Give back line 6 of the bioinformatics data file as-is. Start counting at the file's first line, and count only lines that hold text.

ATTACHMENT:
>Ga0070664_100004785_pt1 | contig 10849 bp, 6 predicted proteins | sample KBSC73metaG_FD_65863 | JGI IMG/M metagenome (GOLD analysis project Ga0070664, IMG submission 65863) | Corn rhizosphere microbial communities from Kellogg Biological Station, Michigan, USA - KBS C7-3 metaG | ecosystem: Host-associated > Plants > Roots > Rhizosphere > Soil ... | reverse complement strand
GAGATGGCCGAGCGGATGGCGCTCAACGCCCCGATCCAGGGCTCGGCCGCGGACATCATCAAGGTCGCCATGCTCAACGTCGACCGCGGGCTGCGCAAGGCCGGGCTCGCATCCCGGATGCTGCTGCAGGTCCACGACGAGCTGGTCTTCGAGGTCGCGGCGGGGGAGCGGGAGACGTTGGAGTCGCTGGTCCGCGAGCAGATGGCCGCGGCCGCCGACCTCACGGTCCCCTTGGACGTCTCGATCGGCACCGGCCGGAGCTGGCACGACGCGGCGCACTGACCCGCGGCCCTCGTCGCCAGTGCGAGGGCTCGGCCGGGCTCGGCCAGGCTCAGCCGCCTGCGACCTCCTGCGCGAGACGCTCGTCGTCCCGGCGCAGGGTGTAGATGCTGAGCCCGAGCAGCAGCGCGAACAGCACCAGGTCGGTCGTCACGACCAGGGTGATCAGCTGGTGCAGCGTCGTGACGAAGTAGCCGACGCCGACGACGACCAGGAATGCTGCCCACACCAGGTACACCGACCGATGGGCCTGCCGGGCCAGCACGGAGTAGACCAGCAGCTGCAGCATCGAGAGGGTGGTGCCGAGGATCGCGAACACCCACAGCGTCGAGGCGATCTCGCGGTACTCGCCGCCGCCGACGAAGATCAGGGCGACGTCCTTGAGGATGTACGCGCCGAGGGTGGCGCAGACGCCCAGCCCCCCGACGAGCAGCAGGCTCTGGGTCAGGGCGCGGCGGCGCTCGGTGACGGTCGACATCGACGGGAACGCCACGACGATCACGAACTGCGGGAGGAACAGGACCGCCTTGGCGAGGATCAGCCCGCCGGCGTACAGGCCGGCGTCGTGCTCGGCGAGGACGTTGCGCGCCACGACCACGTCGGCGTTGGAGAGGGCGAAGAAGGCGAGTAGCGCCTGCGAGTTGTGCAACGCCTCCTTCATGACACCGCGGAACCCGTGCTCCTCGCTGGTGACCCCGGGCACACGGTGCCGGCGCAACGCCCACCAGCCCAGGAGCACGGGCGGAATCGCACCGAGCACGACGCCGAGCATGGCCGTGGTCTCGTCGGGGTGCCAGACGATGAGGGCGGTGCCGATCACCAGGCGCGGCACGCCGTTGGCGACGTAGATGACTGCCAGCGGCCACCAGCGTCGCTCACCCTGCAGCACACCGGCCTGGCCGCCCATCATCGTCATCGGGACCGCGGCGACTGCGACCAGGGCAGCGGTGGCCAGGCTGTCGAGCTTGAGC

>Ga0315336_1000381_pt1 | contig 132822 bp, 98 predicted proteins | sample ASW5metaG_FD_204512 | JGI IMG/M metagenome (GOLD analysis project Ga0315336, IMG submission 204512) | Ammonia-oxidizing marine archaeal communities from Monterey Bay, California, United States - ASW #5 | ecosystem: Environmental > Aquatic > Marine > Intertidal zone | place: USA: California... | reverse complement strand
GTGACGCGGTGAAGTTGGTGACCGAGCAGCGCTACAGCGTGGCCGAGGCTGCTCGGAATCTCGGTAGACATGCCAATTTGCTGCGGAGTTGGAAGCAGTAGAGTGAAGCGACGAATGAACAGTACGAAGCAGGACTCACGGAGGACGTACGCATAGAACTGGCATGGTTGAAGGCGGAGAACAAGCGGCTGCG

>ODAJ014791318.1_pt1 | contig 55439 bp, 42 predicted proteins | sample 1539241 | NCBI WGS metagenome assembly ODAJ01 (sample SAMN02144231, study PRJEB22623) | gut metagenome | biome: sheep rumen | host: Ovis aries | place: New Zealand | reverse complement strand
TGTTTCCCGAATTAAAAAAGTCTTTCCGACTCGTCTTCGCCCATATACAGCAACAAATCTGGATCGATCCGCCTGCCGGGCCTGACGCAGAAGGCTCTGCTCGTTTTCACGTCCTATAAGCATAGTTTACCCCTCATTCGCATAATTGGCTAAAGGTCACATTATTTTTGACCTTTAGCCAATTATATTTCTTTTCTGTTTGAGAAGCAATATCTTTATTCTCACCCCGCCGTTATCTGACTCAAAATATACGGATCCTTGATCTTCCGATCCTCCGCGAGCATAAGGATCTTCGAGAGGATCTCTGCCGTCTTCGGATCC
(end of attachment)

TGTTTCCCGAATTAAAAAAGTCTTTCCGACTCGTCTTCGCCCATATACAGCAACAAATCTGGATCGATCCGCCTGCCGGGCCTGACGCAGAAGGCTCTGCTCGTTTTCACGTCCTATAAGCATAGTTTACCCCTCATTCGCATAATTGGCTAAAGGTCACATTATTTTTGACCTTTAGCCAATTATATTTCTTTTCTGTTTGAGAAGCAATATCTTTATTCTCACCCCGCCGTTATCTGACTCAAAATATACGGATCCTTGATCTTCCGATCCTCCGCGAGCATAAGGATCTTCGAGAGGATCTCTGCCGTCTTCGGATCC